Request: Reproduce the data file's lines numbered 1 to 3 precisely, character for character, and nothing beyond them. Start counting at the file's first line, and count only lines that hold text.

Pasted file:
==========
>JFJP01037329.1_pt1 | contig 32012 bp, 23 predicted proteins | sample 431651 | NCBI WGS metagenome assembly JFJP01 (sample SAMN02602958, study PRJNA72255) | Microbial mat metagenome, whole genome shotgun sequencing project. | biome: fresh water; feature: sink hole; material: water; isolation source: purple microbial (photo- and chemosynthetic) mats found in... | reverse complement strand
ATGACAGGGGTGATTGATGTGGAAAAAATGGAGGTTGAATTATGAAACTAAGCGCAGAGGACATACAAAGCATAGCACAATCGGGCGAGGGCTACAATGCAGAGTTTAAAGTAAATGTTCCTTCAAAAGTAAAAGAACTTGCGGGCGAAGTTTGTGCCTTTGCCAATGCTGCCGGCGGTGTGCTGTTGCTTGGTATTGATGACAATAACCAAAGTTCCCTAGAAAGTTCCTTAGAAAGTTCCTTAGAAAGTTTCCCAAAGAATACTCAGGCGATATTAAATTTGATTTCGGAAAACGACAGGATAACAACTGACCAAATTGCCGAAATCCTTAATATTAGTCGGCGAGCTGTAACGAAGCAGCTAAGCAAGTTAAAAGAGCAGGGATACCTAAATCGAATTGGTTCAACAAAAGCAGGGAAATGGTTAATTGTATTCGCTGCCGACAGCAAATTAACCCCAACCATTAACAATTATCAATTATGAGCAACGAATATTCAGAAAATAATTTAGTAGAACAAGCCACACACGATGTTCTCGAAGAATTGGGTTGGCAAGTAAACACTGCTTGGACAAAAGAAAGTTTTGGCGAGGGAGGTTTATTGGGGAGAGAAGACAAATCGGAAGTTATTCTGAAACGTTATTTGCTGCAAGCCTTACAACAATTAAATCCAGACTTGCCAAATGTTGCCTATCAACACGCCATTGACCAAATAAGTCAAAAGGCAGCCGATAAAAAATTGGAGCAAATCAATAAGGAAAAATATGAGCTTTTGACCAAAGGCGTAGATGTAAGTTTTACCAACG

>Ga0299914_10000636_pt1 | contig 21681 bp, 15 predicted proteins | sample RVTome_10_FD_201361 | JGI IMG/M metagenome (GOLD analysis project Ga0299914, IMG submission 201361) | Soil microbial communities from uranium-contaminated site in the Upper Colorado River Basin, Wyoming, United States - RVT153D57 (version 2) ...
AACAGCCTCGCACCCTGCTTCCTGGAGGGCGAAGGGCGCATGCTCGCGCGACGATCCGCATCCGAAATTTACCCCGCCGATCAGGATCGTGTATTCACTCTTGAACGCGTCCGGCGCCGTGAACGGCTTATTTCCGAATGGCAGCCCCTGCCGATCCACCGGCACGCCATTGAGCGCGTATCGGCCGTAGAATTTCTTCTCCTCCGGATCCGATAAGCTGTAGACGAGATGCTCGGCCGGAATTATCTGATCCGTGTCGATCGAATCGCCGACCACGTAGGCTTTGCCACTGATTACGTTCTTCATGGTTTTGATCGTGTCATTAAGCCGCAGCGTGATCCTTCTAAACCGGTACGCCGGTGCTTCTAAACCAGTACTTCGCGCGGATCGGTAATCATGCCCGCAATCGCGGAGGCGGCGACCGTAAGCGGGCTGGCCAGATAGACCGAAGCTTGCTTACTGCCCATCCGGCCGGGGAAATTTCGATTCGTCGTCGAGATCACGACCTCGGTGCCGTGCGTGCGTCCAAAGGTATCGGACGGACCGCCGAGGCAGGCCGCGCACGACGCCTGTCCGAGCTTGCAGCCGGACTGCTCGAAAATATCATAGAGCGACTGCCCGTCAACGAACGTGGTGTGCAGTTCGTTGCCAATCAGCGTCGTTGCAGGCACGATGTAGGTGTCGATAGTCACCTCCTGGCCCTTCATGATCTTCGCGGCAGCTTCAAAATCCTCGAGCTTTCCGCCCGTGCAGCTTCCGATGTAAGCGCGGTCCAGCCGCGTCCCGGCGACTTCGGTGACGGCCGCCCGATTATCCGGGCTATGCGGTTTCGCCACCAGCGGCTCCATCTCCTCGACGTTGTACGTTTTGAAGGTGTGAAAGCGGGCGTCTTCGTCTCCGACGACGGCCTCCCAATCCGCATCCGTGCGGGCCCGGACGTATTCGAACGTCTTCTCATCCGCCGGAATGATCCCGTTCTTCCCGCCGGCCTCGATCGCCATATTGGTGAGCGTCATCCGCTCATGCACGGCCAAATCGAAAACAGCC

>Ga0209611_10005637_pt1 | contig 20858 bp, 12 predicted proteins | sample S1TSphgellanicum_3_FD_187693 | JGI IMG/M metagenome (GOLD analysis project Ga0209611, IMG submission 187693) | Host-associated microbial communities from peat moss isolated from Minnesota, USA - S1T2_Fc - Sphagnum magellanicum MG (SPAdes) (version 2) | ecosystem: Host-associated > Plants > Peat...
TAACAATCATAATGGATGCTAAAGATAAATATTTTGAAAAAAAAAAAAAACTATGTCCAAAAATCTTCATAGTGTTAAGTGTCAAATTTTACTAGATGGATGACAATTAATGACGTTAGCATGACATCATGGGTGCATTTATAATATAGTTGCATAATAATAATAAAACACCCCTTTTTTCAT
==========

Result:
>JFJP01037329.1_pt1 | contig 32012 bp, 23 predicted proteins | sample 431651 | NCBI WGS metagenome assembly JFJP01 (sample SAMN02602958, study PRJNA72255) | Microbial mat metagenome, whole genome shotgun sequencing project. | biome: fresh water; feature: sink hole; material: water; isolation source: purple microbial (photo- and chemosynthetic) mats found in... | reverse complement strand
ATGACAGGGGTGATTGATGTGGAAAAAATGGAGGTTGAATTATGAAACTAAGCGCAGAGGACATACAAAGCATAGCACAATCGGGCGAGGGCTACAATGCAGAGTTTAAAGTAAATGTTCCTTCAAAAGTAAAAGAACTTGCGGGCGAAGTTTGTGCCTTTGCCAATGCTGCCGGCGGTGTGCTGTTGCTTGGTATTGATGACAATAACCAAAGTTCCCTAGAAAGTTCCTTAGAAAGTTCCTTAGAAAGTTTCCCAAAGAATACTCAGGCGATATTAAATTTGATTTCGGAAAACGACAGGATAACAACTGACCAAATTGCCGAAATCCTTAATATTAGTCGGCGAGCTGTAACGAAGCAGCTAAGCAAGTTAAAAGAGCAGGGATACCTAAATCGAATTGGTTCAACAAAAGCAGGGAAATGGTTAATTGTATTCGCTGCCGACAGCAAATTAACCCCAACCATTAACAATTATCAATTATGAGCAACGAATATTCAGAAAATAATTTAGTAGAACAAGCCACACACGATGTTCTCGAAGAATTGGGTTGGCAAGTAAACACTGCTTGGACAAAAGAAAGTTTTGGCGAGGGAGGTTTATTGGGGAGAGAAGACAAATCGGAAGTTATTCTGAAACGTTATTTGCTGCAAGCCTTACAACAATTAAATCCAGACTTGCCAAATGTTGCCTATCAACACGCCATTGACCAAATAAGTCAAAAGGCAGCCGATAAAAAATTGGAGCAAATCAATAAGGAAAAATATGAGCTTTTGACCAAAGGCGTAGATGTAAGTTTTACCAACG

>Ga0299914_10000636_pt1 | contig 21681 bp, 15 predicted proteins | sample RVTome_10_FD_201361 | JGI IMG/M metagenome (GOLD analysis project Ga0299914, IMG submission 201361) | Soil microbial communities from uranium-contaminated site in the Upper Colorado River Basin, Wyoming, United States - RVT153D57 (version 2) ...